Nosipho Bele’s mentorship programme for high-school kids is so life-changing, even the Queen herself is taking notice. By Buhle Mweli
Having grown up in Verulam, KwaZulu-Natal, Nosipho Bele moved to Cape Town to pursue drama studies. On graduating in 2011, she had no idea that finding a job would be so difficult. Then, after spending most of 2012 as an unemployed graduate, Nosipho decided to use some of her free time to volunteer at IkamvaYouth, a national non-profit organisation for young people. This is where Mentor Me to Success was born.
‘I had just finished my degree at UCT and I was so discouraged because I could not find a job,’ Nosipho says. ‘I heard of IkamvaYouth and decided to volunteer as a tutor at their Zolani Centre in Nyanga.’
Nosipho found that even though there were numerous programmes in Cape Town that offered tutoring to high-school scholars, most of them were missing a mentor: a person who would assist learners in making the transition from a high-school student
to a university one.
‘Most people take things like finding the right tertiary institution, filling out their applications, choosing the right courses and getting information for their entrance exams for granted,’ the 25-year-old explains. ‘But the average kid from a disadvantaged background doesn’t have that information at their disposal. Some of them do not even have a person who is invested in their education or holds them accountable for their progress in school.’ After she recognised this gap, Nosipho decided to establish a mentorship programme that would see more than 70 university students mentor a high-school scholar.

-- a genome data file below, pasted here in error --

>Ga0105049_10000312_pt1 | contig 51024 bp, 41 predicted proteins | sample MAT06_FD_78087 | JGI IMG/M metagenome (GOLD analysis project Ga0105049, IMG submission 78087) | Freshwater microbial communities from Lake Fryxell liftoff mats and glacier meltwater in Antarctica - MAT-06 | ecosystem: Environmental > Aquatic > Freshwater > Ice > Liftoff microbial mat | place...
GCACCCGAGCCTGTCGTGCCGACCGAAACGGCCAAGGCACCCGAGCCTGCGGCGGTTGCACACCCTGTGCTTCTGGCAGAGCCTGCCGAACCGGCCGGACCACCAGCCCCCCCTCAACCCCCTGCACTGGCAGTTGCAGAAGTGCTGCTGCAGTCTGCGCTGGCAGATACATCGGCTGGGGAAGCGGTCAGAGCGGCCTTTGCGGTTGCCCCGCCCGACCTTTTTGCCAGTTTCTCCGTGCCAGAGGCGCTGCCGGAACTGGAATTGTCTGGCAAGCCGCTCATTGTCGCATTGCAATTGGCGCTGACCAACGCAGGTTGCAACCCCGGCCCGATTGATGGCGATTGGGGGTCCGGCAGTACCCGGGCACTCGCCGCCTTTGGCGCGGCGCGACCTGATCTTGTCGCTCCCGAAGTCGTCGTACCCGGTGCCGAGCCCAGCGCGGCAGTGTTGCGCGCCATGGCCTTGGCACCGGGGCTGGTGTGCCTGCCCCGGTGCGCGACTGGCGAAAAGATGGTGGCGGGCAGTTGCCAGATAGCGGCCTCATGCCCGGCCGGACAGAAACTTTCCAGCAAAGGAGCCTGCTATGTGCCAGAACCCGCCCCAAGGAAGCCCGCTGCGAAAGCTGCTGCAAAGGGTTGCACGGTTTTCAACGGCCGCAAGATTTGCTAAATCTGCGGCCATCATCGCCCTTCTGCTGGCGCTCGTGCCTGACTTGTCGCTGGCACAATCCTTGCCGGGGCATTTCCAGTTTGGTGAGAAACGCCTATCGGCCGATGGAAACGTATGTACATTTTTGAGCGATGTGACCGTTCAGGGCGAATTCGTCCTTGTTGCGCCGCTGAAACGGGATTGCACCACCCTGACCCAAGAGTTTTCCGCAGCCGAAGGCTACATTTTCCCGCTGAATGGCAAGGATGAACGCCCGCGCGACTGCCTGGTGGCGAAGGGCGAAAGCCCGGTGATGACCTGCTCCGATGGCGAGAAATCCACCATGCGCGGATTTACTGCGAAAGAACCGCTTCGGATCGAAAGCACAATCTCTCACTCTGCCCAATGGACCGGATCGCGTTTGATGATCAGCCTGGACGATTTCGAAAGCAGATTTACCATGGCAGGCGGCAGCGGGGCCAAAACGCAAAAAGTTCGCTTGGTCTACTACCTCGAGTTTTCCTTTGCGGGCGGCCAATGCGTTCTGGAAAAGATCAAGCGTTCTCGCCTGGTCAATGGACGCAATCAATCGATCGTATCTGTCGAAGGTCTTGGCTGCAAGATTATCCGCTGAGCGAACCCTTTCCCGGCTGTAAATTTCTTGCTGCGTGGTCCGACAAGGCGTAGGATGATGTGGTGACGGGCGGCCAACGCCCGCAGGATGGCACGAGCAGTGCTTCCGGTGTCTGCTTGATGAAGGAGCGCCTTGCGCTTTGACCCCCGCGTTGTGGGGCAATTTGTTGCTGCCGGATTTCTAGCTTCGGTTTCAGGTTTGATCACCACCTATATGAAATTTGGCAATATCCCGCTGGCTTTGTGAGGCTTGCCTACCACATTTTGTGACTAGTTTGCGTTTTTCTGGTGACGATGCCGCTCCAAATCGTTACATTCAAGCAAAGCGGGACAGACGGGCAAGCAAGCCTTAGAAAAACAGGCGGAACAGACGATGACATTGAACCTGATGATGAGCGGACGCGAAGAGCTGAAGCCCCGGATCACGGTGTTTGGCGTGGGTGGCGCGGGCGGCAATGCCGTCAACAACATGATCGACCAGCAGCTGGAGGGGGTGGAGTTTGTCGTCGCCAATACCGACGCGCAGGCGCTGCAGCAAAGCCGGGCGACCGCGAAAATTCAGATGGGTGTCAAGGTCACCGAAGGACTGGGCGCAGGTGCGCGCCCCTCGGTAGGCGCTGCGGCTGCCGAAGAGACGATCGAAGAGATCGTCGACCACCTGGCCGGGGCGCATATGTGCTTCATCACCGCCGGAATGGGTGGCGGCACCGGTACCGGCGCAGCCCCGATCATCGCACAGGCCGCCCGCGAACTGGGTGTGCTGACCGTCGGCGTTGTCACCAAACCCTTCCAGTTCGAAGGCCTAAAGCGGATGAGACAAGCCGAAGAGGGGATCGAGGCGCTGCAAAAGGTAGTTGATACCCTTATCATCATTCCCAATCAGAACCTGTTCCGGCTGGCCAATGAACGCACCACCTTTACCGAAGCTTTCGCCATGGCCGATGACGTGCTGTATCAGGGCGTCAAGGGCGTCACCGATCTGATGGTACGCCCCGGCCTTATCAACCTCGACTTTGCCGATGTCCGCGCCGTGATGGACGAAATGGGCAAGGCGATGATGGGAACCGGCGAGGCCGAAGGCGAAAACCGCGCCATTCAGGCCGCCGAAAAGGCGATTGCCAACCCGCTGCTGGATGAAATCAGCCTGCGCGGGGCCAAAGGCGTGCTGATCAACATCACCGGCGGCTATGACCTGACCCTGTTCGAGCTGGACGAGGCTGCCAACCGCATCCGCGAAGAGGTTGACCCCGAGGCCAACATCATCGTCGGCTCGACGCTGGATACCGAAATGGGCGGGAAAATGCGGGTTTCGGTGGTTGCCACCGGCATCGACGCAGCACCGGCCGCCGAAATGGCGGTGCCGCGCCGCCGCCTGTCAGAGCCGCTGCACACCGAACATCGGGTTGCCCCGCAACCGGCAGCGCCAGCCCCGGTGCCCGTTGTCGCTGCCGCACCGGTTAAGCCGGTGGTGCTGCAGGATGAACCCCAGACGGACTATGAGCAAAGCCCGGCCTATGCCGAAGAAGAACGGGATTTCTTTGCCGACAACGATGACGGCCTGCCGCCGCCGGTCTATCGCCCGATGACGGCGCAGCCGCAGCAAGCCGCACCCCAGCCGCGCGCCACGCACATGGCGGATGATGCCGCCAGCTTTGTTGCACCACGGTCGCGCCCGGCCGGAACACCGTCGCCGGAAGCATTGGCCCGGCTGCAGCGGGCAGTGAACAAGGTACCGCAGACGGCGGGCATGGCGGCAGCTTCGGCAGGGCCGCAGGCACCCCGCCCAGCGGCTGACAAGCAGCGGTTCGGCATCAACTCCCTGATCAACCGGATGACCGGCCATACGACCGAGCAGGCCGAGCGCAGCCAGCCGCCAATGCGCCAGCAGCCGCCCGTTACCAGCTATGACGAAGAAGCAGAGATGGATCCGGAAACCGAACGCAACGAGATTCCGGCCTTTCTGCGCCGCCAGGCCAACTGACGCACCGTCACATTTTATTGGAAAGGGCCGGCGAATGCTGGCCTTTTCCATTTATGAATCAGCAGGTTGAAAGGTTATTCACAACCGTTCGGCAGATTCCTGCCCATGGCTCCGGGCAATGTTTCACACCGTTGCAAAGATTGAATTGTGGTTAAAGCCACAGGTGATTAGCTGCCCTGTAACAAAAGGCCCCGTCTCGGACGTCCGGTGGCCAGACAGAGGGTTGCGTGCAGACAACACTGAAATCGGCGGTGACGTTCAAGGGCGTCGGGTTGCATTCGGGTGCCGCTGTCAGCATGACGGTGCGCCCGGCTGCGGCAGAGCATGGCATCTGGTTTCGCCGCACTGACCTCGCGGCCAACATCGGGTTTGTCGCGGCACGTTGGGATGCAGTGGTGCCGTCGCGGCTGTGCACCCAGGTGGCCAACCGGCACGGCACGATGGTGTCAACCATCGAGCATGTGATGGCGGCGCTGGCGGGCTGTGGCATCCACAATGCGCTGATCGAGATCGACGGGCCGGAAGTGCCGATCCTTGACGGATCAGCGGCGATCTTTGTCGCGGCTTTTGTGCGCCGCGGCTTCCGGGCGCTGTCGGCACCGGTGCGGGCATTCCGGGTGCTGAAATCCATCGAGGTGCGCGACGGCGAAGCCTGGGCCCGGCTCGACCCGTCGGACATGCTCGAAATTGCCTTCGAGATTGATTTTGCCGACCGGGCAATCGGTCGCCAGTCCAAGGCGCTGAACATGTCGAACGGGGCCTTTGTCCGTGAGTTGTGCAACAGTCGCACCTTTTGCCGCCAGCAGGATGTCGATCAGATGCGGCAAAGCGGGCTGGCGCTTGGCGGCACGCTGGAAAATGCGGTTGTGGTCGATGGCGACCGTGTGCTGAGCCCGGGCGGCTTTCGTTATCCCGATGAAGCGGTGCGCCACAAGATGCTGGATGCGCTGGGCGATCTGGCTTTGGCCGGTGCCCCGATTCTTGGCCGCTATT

Knocking on doors
Nosipho started by finding the right school for trying out the programme, which was easy, as she was already affiliated with a well-known organisation in Nyanga. Secondly, she had to find university students who were willing to meet with learners at least once a term and keep in touch.
‘Each mentor had one student to look after – they took them through the process of applying to universities, checked on their progress in school and met once every term. The learners would have to put together a report on how they were doing and where they needed help.’
We all stand together
‘My dream is to see the programme start up across all provinces,’ she says. Nosipho is no longer involved hands-on – she’s currently teaching drama at a high school and sees herself as one of the mentors. ‘The school I work for wanted me to start a mentorship programme for their scholars; I am excited about the possibilities,’ she beams. ‘More than anything, I want to instil the spirit of brotherhood and sisterhood among young people. We should look out for one another.’
This year, Nosipho was chosen as one of 60 young people who will receive The Queen’s Young Leaders award in London. The programme invites anyone to nominate young people between 18 and 29 who are making a difference in the world. In June, Nosipho will travel to the award ceremony at Buckingham Palace, presented by Queen Elizabeth II. Then, she will stay for a while to attend a leadership course.